Tuesday, July 29, 2008
© Copyright 2014
Gwinnett Daily Post
LAWRENCEVILLE - Civil rights activist and community leader Robbie Susan Moore died Saturday after a long bout with breast cancer.
She was 65.
Moore, who was known for her unwavering commitment to equality and the civil rights movement, was born and raised in Barrow County and moved to Lawrenceville after marrying her husband, Eron.
As a founding member and president of the United Ebony Society of Gwinnett County, Moore pushed to preserve Martin Luther King Jr.'s message by establishing a day of remembrance. As a result of her efforts, all 13 municipalities within Gwinnett now recognize Martin Luther King Jr. Day.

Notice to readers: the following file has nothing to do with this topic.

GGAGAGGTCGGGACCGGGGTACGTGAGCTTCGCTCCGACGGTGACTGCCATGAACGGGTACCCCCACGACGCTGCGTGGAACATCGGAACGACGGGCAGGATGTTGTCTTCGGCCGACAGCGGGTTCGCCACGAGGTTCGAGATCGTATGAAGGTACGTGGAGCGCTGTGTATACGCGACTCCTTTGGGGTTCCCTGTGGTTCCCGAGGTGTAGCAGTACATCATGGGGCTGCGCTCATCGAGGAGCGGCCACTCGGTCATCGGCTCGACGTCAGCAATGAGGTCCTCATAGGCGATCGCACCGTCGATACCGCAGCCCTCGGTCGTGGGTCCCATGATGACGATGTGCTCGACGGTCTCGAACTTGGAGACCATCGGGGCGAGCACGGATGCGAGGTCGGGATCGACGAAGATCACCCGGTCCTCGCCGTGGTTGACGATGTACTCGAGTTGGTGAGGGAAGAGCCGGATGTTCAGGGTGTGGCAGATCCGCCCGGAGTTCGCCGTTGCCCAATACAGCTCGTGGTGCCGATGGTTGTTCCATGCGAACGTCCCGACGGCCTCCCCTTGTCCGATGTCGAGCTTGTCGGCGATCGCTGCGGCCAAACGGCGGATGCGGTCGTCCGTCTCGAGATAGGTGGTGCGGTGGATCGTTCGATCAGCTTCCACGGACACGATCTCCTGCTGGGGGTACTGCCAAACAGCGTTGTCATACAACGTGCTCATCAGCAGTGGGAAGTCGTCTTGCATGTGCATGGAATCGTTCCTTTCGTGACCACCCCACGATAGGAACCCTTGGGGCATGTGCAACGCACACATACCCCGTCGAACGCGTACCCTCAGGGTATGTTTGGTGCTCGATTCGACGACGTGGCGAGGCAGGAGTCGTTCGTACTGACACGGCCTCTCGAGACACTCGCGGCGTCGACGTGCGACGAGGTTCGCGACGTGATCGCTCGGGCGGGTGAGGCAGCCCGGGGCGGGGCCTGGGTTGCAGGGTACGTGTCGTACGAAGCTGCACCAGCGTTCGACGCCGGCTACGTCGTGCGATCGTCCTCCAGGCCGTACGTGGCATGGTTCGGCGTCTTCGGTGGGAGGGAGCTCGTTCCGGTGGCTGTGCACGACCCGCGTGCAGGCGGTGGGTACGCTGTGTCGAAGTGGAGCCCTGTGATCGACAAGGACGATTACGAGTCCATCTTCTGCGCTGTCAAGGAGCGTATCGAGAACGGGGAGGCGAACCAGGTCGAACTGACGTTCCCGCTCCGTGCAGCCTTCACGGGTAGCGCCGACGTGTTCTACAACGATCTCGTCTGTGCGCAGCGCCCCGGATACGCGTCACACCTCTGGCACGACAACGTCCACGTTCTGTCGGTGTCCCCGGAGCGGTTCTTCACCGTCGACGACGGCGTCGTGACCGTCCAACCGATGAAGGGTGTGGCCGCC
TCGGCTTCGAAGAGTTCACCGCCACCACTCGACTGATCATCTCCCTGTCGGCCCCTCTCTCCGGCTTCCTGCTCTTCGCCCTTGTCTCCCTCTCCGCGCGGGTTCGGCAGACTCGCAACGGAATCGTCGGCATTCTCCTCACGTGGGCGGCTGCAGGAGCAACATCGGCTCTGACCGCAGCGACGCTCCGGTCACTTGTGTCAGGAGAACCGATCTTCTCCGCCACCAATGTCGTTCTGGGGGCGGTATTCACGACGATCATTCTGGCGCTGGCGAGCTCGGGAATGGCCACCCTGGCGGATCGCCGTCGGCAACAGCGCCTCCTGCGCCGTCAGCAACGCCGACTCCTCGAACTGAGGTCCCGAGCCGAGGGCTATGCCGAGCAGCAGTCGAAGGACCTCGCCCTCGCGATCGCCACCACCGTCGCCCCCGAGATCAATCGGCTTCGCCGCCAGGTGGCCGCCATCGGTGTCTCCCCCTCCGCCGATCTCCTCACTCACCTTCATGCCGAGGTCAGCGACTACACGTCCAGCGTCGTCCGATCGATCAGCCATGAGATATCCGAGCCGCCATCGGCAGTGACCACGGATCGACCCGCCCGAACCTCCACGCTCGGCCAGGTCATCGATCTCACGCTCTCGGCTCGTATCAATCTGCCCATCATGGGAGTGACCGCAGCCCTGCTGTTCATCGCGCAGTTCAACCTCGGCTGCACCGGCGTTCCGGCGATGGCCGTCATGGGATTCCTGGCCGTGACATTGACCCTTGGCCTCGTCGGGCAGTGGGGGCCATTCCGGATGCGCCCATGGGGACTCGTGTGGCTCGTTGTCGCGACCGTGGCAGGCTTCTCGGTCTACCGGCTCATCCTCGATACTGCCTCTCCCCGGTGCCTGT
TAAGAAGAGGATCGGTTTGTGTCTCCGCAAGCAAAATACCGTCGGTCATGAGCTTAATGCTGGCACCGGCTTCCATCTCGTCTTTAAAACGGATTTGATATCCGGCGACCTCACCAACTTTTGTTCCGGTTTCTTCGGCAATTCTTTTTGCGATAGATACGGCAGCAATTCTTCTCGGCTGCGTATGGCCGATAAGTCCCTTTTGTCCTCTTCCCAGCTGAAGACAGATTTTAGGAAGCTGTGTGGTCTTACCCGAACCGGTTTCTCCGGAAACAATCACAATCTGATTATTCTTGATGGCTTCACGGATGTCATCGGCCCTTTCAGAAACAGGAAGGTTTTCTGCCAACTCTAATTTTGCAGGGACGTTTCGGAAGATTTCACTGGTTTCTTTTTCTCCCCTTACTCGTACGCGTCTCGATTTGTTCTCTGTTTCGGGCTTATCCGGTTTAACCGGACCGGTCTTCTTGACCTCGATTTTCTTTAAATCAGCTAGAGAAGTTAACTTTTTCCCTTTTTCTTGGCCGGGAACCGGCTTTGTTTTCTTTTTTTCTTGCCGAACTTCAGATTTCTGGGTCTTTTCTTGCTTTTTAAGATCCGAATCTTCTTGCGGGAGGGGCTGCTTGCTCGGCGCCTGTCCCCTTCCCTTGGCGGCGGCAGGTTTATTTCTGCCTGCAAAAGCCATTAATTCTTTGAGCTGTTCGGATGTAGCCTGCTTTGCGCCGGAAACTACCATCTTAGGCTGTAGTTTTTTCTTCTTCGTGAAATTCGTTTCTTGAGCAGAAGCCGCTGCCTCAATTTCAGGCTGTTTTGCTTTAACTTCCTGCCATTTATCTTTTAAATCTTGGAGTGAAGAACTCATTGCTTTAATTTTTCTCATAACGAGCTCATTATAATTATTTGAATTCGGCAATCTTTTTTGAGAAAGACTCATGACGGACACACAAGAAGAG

State Rep. Melvin Everson, a member of the United Ebony Society, said he'll remember Moore as a uniter.
"Her tenacity to bring people together touched many lives - from elected officials to everyday church-goers," Everson said.
In addition to being an avid supporter of the civil rights movement, Moore was also deeply involved at Hope and Life Fellowship in Snellville.
Joseph McCarty, vice president of the United Ebony Society and longtime friend of Moore, said she was a spiritual leader who knew what it meant to be "a soldier for Christ."
"If she believed a cause would benefit the citizens of Gwinnett County," McCarty said, "she would see it to the end."
The United Ebony Society plans to establish the Robbie Susan Moore Scholarship Fund to commemorate her commitment to Gwinnett County.